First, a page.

Barely a week goes by without news of yet another cyberattack and the subsequent theft of sensitive data. Today’s cyberthreats have become increasingly sophisticated. Despite continued employee education around phishing emails, small businesses can never let their guard down.
For example, attackers are upping the ante around phishing. One technique being used is machine learning to quickly create and distribute realistic fake messages, in hopes of getting recipients to unwittingly compromise their organization’s network and systems, according to Michelle Moore, PhD, academic director of the Master of Science in Cybersecurity Operations and Leadership program at the University of San Diego.
Phishing attacks are also becoming more automated. This is creating an opportunity for “more unsophisticated and malicious cyber actors [to enter] into the cybercriminal ecosystem,’’ as per Connecticut’s Public Utilities Regulatory Authority, which says cyberthreats targeting utilities in the state are increasing and growing more sophisticated.
Similarly, ransomware has become more intricate. A relatively new trend: hackers demanding their ransoms be paid anonymously, thanks to the growing popularity of cryptocurrencies like bitcoin.
However, in many cases, it’s not that the methodology is new, but that attackers have adapted and improved their techniques, notes Candid Wüest, Vice President of Cyber Protection Research at Acronis.
“For example, we have seen that phishing emails increasingly make use of trusted cloud services like Google Docs to send their spam messages,’’ Wüest says. “Personalizing the email with data from previous data breaches is also a common method to increase the click rate.”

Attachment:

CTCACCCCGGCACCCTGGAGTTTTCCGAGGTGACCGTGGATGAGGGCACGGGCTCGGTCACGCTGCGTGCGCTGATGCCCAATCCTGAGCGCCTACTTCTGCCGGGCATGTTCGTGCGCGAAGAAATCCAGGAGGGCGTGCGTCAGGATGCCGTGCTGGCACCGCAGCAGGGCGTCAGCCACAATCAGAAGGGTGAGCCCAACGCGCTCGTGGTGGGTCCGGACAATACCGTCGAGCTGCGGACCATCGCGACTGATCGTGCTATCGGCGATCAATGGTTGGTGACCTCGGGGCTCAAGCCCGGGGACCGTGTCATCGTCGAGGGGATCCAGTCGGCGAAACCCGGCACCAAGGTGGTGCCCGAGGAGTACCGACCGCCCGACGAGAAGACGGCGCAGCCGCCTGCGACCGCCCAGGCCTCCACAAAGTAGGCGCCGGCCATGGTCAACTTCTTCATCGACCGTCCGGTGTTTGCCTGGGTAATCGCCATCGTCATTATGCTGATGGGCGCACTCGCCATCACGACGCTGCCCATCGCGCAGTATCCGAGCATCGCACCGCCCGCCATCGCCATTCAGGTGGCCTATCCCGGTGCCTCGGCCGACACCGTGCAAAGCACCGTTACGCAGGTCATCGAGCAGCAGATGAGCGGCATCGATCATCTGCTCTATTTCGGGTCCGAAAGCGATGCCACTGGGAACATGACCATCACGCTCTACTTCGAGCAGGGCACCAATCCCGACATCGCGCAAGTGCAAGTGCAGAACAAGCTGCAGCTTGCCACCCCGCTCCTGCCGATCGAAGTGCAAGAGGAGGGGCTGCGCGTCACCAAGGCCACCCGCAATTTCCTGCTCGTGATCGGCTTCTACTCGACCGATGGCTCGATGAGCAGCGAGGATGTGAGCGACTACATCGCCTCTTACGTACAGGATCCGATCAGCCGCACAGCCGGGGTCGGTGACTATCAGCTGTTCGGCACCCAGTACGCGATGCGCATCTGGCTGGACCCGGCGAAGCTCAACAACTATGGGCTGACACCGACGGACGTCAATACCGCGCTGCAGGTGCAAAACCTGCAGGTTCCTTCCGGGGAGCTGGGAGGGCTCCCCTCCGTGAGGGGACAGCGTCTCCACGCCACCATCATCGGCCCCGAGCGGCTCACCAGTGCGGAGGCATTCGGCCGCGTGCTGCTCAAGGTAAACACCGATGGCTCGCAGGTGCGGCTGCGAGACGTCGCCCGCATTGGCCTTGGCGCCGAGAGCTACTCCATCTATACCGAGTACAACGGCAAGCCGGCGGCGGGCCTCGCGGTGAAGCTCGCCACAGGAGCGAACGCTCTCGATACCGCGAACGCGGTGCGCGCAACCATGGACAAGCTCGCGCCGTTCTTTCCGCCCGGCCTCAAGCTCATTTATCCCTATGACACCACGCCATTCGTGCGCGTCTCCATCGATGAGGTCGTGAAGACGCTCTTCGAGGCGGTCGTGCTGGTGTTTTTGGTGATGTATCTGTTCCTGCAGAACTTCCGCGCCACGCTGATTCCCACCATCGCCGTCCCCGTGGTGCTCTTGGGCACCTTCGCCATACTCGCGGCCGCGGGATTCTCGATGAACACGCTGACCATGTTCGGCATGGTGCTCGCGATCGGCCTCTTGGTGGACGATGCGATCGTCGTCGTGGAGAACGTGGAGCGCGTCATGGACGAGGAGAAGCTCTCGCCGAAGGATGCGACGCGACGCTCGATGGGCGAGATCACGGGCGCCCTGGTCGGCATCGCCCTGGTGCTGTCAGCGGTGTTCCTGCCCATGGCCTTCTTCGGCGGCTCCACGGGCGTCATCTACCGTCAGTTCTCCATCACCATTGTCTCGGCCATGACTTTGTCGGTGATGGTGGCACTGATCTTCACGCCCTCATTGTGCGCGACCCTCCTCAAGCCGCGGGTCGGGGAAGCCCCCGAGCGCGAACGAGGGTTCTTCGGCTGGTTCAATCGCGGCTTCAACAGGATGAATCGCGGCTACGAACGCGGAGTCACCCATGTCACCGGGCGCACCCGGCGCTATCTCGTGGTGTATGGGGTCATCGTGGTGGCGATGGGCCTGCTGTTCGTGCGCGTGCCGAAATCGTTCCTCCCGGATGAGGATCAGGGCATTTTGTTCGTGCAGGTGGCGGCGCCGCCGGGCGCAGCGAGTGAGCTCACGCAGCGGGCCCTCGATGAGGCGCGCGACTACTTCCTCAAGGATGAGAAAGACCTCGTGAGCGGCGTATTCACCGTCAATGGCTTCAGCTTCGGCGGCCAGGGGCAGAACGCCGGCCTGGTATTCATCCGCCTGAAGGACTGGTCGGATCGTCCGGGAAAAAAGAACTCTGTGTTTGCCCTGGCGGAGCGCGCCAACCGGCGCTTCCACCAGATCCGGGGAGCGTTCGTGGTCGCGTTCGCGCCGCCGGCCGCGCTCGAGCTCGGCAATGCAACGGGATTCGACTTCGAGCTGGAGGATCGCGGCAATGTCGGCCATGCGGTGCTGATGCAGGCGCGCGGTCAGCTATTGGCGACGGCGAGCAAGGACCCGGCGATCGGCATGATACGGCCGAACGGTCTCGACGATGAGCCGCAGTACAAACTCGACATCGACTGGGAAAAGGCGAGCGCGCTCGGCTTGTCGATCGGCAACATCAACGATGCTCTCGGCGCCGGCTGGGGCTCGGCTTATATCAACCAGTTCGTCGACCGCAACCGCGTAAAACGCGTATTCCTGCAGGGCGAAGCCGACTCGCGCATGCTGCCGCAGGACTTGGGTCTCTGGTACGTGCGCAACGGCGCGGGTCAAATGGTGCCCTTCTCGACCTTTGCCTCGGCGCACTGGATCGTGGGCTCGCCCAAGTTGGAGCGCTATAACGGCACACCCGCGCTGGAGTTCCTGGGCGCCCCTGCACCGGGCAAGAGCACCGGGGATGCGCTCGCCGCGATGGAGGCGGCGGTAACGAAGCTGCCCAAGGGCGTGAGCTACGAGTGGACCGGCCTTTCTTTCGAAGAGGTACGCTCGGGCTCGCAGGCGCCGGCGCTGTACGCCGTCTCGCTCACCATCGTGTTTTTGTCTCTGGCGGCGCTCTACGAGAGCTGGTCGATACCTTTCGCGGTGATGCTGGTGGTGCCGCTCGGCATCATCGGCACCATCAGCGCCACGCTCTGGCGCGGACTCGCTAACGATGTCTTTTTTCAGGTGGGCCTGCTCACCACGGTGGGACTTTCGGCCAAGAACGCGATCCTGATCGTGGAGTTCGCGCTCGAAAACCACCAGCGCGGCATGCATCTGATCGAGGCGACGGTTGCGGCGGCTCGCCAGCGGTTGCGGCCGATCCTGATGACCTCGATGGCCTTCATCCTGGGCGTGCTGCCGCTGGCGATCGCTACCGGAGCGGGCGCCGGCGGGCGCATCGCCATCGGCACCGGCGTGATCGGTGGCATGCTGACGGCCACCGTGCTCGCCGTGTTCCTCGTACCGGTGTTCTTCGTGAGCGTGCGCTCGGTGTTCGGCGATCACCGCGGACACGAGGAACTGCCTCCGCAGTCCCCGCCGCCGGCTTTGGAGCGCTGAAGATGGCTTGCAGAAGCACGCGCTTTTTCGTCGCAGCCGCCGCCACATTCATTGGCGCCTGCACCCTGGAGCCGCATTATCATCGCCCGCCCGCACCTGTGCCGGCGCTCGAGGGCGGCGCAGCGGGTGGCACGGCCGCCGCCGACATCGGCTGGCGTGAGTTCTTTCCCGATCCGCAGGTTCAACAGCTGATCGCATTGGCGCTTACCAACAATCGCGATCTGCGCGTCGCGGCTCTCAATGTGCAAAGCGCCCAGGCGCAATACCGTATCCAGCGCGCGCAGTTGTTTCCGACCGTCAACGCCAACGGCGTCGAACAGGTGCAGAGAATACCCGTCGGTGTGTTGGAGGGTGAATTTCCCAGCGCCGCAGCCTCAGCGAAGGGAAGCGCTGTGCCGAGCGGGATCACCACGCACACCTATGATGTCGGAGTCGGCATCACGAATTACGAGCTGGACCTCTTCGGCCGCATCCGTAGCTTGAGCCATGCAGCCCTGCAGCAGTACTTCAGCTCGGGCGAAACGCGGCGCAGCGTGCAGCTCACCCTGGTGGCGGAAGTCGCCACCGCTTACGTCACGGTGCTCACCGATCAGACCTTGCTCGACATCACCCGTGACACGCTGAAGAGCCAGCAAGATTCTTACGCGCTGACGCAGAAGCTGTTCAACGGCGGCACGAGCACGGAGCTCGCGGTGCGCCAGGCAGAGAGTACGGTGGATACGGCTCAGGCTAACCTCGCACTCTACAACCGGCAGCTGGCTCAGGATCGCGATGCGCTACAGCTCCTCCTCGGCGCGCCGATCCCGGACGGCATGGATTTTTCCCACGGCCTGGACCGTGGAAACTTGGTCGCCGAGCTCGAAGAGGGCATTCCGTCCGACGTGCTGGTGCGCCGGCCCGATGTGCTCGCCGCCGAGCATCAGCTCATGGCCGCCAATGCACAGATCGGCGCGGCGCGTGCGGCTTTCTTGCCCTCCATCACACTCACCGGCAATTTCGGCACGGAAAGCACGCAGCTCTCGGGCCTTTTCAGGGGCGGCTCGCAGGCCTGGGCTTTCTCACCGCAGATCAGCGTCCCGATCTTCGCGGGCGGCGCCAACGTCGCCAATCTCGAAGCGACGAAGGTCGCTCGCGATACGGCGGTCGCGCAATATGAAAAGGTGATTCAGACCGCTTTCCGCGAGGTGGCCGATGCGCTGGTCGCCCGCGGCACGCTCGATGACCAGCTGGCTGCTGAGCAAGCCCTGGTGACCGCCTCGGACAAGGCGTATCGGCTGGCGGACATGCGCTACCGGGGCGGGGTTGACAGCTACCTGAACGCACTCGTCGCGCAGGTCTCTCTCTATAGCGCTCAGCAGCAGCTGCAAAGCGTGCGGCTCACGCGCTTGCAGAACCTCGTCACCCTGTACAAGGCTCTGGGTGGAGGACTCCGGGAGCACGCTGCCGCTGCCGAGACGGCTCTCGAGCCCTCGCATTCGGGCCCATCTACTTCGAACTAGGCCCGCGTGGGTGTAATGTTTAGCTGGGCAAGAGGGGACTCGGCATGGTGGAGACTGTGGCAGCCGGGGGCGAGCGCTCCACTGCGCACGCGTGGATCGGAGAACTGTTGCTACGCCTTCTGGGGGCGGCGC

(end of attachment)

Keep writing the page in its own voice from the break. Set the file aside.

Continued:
“The hard reality,” he continues, “is that many small businesses only discover that they have been compromised when it is too late.” By the time you receive a ransomware demand, or start getting customer complaints about strange malware-laden emails, the damage is already done.
Unfortunately, “the majority of small companies do not have holistic monitoring in place,” says Wüest. “Even if they do have the visibility, they don’t have the resources to manually analyze and follow up on each alert.”
How small companies can respond
Small businesses have moved workloads and data to various cloud services during the pandemic, yet they often don’t fully understand all the interactions and dependencies within these complex environments, Wüest says.
This is where it’s useful to find an external partner who specializes in cloud services. There are also some key steps small businesses can take to protect themselves from a cyberattack. First and foremost, data must be backed up, regardless of where it resides.
Secure your network and all the devices that connect to it. If you’re not already using a firewall, consider installing one. It’s also important to regularly update the software — anti-malware and otherwise — on each of your business’ computer systems.
Other steps include encrypting sensitive data, using multi-factor authentication, and systems monitoring. It is imperative that you train your staff on how to stay safe online. Don’t think of it as a one-time occurrence. Training and conducting simulations should be ongoing.
This requires staying up to date on the latest cyberthreats. Small business can search online security vendor sites and trade publications to stay educated. Mitigating them is of course, another matter. If your business doesn’t have internal security expertise, find a security-focused managed services provider that does. With the average cost of data breaches now in the millions of dollars, proactive protection is more than worth the investment.
Click here to discover how to protect your business against the top Cyberthreats with Acronis.
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